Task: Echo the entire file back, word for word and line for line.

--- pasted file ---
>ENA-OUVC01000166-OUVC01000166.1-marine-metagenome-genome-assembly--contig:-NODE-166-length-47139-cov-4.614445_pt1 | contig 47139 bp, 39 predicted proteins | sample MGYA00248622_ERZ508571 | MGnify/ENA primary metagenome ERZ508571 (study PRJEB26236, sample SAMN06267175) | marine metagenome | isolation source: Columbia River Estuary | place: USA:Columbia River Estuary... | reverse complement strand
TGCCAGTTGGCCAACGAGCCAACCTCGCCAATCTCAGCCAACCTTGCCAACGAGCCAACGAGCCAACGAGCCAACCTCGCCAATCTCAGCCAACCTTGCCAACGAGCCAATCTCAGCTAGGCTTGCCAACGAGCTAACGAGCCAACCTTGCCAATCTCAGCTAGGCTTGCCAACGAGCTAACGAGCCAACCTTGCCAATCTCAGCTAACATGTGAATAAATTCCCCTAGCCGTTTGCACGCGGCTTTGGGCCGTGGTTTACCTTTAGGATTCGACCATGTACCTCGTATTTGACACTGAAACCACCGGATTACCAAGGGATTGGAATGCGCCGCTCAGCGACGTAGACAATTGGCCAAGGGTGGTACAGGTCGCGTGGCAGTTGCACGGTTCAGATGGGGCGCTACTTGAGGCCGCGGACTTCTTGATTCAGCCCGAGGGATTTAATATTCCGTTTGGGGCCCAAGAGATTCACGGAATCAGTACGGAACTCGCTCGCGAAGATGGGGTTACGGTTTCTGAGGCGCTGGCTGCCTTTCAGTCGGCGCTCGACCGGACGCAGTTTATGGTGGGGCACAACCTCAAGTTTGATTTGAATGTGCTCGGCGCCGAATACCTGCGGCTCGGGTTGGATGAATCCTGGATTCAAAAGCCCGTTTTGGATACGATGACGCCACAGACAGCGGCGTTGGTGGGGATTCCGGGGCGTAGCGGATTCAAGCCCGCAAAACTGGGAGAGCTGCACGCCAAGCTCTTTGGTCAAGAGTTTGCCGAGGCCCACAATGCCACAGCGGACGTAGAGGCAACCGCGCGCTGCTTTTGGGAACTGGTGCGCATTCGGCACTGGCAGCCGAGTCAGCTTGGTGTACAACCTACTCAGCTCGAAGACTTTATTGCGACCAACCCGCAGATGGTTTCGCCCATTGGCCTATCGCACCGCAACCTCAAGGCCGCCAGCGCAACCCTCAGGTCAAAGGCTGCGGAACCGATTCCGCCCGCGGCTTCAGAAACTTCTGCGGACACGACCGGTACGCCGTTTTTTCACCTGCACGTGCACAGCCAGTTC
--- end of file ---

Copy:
>ENA-OUVC01000166-OUVC01000166.1-marine-metagenome-genome-assembly--contig:-NODE-166-length-47139-cov-4.614445_pt1 | contig 47139 bp, 39 predicted proteins | sample MGYA00248622_ERZ508571 | MGnify/ENA primary metagenome ERZ508571 (study PRJEB26236, sample SAMN06267175) | marine metagenome | isolation source: Columbia River Estuary | place: USA:Columbia River Estuary... | reverse complement strand
TGCCAGTTGGCCAACGAGCCAACCTCGCCAATCTCAGCCAACCTTGCCAACGAGCCAACGAGCCAACGAGCCAACCTCGCCAATCTCAGCCAACCTTGCCAACGAGCCAATCTCAGCTAGGCTTGCCAACGAGCTAACGAGCCAACCTTGCCAATCTCAGCTAGGCTTGCCAACGAGCTAACGAGCCAACCTTGCCAATCTCAGCTAACATGTGAATAAATTCCCCTAGCCGTTTGCACGCGGCTTTGGGCCGTGGTTTACCTTTAGGATTCGACCATGTACCTCGTATTTGACACTGAAACCACCGGATTACCAAGGGATTGGAATGCGCCGCTCAGCGACGTAGACAATTGGCCAAGGGTGGTACAGGTCGCGTGGCAGTTGCACGGTTCAGATGGGGCGCTACTTGAGGCCGCGGACTTCTTGATTCAGCCCGAGGGATTTAATATTCCGTTTGGGGCCCAAGAGATTCACGGAATCAGTACGGAACTCGCTCGCGAAGATGGGGTTACGGTTTCTGAGGCGCTGGCTGCCTTTCAGTCGGCGCTCGACCGGACGCAGTTTATGGTGGGGCACAACCTCAAGTTTGATTTGAATGTGCTCGGCGCCGAATACCTGCGGCTCGGGTTGGATGAATCCTGGATTCAAAAGCCCGTTTTGGATACGATGACGCCACAGACAGCGGCGTTGGTGGGGATTCCGGGGCGTAGCGGATTCAAGCCCGCAAAACTGGGAGAGCTGCACGCCAAGCTCTTTGGTCAAGAGTTTGCCGAGGCCCACAATGCCACAGCGGACGTAGAGGCAACCGCGCGCTGCTTTTGGGAACTGGTGCGCATTCGGCACTGGCAGCCGAGTCAGCTTGGTGTACAACCTACTCAGCTCGAAGACTTTATTGCGACCAACCCGCAGATGGTTTCGCCCATTGGCCTATCGCACCGCAACCTCAAGGCCGCCAGCGCAACCCTCAGGTCAAAGGCTGCGGAACCGATTCCGCCCGCGGCTTCAGAAACTTCTGCGGACACGACCGGTACGCCGTTTTTTCACCTGCACGTGCACAGCCAGTTC